The ability to enjoy clean, safe water for drinking, washing and other uses is vital for humans and animals. Unfortunately, corrosion is an issue that can lead to serious risks, only some of which can be addressed by individuals. Instead, organizations or municipalities often find themselves in situations where they have to tackle these hurdles head-on and may leave people in the lurch in the meantime.
For instance, in Wareham and Onset, Massachusetts, local water commissions have had to instruct residents and businesses to boil all water before use because bacteria has seeped into their pipes and water processing systems, discoloring what comes out of the faucet and making it unsafe, according to the Wareham Courier. A big part of the issue behind these "boil water" orders, which seem to be growing increasingly common nationwide, is that much of the American water infrastructure is at least a half-century old, with little in the way of massive overhauls.
"I think the important message here is that much of our infrastructure in the U.S. was installed in 1900 to 1950 and the time has come to renew that infrastructure," Wareham Fire District Water Superintendent Andrew Reid told the newspaper. "And with that there comes a cost."
While numerous cities are now investing millions or more into projects to renew their water infrastructure, that cost is of course being passed along to consumers, creating a situation no one is happy about but which must be seen through for health and safety reasons, the report said.
In Massachusetts and other states that get a lot of winter weather, one of the potential problems that lead to more corrosion is the use of road salt to clear highways and byways, which seeps into the groundwater, according to Chemical & Engineering News. One recent study found that as many as 1 in 4 public wells in New York state may be affected by this trend, and experts believe it was likely a big contributor to the ongoing water crisis in Flint, Michigan.
This issue is often felt not only where the salt is applied to local roadways but also in areas near the massive storage facilities required to house the road salt, the report said. Homeowners in one Upstate New York town who live more than a mile and a half from such a facility started reporting en masse that their home appliances were failing, even brand new ones, because of how much chloride had seeped into the groundwater.
In other parts of the country, however, even cities with highly rated and effective water systems are trying to fight corrosion any way they can, according to the Medford Mail Tribune. In Medford, Oregon, for example, the local water commission recently resolved to add lye to its systems as a means of raising the pH level of local water so that it's less corrosive in homes and businesses the systems serve.
While Medford's water is already safe to drink, the addition of small amounts of lye – also known as sodium hydroxide – by volume could help older buildings with certain types of plumbing enjoy a less metallic taste than what comes out of the faucets, the report said. This decision was made as a result of a two-year study following findings of high lead concentrations in certain older homes, with plumbing installed at the start of the 20th century. The lye will be added to the local water system slowly, with pH levels rising from readings of 7.0 to 8.0 over the course of roughly a year.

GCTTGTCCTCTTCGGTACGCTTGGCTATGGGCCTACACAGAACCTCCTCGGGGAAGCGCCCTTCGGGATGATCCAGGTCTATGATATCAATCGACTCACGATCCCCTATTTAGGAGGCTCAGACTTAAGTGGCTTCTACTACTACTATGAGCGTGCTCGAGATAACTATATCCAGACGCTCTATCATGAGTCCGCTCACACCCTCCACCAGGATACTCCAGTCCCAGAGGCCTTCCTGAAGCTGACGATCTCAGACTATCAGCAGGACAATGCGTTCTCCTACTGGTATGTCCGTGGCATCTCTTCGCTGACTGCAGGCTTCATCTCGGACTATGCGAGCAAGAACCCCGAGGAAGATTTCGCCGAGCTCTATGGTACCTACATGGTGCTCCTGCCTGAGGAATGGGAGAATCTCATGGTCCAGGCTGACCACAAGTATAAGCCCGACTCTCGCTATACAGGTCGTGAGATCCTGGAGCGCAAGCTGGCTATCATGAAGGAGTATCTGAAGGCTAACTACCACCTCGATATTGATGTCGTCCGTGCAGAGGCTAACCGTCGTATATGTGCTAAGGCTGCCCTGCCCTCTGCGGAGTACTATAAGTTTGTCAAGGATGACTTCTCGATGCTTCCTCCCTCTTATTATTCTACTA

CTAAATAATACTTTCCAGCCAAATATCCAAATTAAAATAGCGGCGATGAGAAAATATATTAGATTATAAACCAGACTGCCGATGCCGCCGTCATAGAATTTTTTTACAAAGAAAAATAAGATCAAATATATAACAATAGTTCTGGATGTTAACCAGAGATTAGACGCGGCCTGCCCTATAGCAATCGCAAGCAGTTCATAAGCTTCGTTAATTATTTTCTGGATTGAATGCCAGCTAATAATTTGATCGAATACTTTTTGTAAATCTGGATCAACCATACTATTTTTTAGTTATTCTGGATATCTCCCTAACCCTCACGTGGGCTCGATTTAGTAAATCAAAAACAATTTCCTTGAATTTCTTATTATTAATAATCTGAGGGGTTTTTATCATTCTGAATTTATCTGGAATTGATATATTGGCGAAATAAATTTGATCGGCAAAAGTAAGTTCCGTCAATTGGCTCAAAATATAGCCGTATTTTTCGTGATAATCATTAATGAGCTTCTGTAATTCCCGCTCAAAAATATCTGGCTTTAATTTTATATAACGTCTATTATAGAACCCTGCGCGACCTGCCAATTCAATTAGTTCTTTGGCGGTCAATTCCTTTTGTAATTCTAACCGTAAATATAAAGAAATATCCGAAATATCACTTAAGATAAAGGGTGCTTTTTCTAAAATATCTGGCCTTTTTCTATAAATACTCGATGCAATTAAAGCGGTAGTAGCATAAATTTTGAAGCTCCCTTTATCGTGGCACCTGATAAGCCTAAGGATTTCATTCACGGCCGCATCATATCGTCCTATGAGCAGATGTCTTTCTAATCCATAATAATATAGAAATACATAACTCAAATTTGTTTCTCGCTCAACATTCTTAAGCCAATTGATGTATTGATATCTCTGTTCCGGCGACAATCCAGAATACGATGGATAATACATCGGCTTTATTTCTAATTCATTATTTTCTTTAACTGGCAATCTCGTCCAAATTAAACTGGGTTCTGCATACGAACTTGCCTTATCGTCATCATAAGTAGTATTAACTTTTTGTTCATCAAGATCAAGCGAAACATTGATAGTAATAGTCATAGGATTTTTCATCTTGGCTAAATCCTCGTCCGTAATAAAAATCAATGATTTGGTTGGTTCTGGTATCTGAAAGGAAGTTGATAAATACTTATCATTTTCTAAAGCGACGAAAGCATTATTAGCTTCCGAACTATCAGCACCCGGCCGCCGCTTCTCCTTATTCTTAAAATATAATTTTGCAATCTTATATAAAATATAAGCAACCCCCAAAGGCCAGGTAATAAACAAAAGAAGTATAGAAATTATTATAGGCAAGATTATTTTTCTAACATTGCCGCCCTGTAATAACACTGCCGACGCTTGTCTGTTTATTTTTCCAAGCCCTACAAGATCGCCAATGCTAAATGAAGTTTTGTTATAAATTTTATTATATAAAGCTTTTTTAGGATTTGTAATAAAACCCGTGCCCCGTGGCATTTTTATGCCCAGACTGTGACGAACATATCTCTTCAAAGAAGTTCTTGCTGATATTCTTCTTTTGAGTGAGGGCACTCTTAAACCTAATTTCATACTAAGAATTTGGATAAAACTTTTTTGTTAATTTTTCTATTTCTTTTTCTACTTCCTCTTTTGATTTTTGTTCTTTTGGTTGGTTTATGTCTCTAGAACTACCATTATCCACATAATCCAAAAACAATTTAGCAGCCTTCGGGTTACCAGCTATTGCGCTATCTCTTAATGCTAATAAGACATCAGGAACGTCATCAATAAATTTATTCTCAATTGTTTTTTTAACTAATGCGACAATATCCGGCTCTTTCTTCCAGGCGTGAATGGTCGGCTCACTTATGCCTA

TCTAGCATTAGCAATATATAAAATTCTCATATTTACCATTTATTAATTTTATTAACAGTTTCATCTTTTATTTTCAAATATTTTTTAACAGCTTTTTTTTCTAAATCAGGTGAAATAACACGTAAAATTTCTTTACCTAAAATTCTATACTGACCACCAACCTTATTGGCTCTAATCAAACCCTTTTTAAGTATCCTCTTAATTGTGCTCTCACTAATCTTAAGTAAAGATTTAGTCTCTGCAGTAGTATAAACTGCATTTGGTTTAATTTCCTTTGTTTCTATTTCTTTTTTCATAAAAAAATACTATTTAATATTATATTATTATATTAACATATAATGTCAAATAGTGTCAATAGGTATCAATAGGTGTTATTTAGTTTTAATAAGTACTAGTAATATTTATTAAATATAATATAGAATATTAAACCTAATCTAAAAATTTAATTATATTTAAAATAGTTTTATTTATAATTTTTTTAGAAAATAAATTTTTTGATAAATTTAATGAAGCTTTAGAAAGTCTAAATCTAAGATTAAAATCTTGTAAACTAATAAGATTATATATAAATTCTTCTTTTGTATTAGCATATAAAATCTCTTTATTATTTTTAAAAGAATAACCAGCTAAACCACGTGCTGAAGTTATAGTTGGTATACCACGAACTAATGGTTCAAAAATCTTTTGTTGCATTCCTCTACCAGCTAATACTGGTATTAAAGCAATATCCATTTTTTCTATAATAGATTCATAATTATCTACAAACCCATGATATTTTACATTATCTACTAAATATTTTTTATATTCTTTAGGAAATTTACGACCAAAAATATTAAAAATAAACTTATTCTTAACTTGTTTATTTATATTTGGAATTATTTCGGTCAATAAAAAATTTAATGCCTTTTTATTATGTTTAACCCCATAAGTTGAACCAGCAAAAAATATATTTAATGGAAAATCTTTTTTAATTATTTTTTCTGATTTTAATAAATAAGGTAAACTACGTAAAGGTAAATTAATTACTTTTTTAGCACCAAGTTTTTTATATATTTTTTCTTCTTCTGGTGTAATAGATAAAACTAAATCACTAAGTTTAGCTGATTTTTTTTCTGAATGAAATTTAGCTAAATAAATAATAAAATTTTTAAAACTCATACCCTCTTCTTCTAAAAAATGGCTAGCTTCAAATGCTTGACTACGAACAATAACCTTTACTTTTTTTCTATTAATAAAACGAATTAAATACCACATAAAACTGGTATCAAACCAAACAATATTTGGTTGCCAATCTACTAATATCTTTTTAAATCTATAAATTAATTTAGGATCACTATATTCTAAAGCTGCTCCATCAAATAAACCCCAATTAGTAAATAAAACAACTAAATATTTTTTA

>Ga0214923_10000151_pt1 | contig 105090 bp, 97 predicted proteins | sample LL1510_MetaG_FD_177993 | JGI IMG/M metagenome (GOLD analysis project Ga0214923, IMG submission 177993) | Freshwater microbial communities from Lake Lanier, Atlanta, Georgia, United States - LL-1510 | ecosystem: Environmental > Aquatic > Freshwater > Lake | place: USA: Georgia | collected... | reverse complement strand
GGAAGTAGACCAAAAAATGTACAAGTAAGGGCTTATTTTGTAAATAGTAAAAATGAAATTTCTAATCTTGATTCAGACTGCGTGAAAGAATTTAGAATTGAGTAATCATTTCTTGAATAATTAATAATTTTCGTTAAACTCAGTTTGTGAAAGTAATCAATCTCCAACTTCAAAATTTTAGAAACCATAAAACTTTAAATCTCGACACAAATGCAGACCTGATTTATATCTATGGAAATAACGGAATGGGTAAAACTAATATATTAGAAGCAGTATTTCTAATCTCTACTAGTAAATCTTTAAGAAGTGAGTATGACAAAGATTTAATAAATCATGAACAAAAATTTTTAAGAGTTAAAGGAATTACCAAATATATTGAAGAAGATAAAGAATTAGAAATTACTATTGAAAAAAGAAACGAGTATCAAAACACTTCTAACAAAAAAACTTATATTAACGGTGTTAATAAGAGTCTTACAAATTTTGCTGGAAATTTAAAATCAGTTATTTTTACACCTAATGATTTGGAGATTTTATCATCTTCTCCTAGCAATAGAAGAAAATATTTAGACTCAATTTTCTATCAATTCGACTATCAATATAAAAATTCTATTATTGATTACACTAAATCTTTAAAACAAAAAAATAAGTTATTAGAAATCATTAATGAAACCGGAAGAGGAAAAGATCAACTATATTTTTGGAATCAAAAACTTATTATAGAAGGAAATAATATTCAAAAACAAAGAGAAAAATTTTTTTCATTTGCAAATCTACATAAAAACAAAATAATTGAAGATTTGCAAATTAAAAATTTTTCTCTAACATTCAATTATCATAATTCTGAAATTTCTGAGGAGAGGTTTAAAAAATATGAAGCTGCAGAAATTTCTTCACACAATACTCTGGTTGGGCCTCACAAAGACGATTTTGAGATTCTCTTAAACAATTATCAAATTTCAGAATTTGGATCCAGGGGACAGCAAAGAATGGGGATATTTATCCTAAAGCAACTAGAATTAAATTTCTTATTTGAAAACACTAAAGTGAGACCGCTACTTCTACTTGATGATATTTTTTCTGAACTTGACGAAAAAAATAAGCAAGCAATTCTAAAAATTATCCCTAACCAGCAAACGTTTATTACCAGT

In the Sunshine State
Dangerous home plumbing situations are quite common in certain parts of the country, especially due to local soil makeup. According to Chartwell Law, as many as 2.5 million homes in the state have cast iron plumbing that is particularly at risk for corrosion because the soil there has high levels of salt and water in it, slowly wearing away at the pipes.
These homes were typically built prior to 1975, and most in the state that fall into the category have the cast-iron pipes, the report said. As a consequence of the risk, homeowners are increasingly making home insurance claims that raise rates for everyone in the state, and this trend could surge again once hurricane season arrives later in the year.
Not just drinking water
In Santa Fe, New Mexico, one building at the Los Alamos National Laboratory was also recently hit by a pipe corrosion issue that could have caused more damage than unsafe drinking water, according to the Albuquerque Journal. Recently at the Radiological Laboratory Utility Office Building, there was a small leak in the radioactive liquid waste system caused by valves made from carbon steel that were ill-suited to interact with the liquid waste (including nitric and hydrochloric acids) the system ferried out of the building, in part because it also came into contact with stainless steel pipes.
Fortunately, the system had a failsafe in place to contain the leaked fluids, meaning there was no safety concern, but nonetheless it was an issue engineers at the national lab had to address quickly.
With all these problems in mind, organizations and municipalities need to be more mindful of the risk factors associated with any chemicals that might come into contact with plumbing systems to avoid serious issues that could imperil human and animal safety. Working to address corrosion and stop it before it becomes a serious problem is just one vital part of this necessity.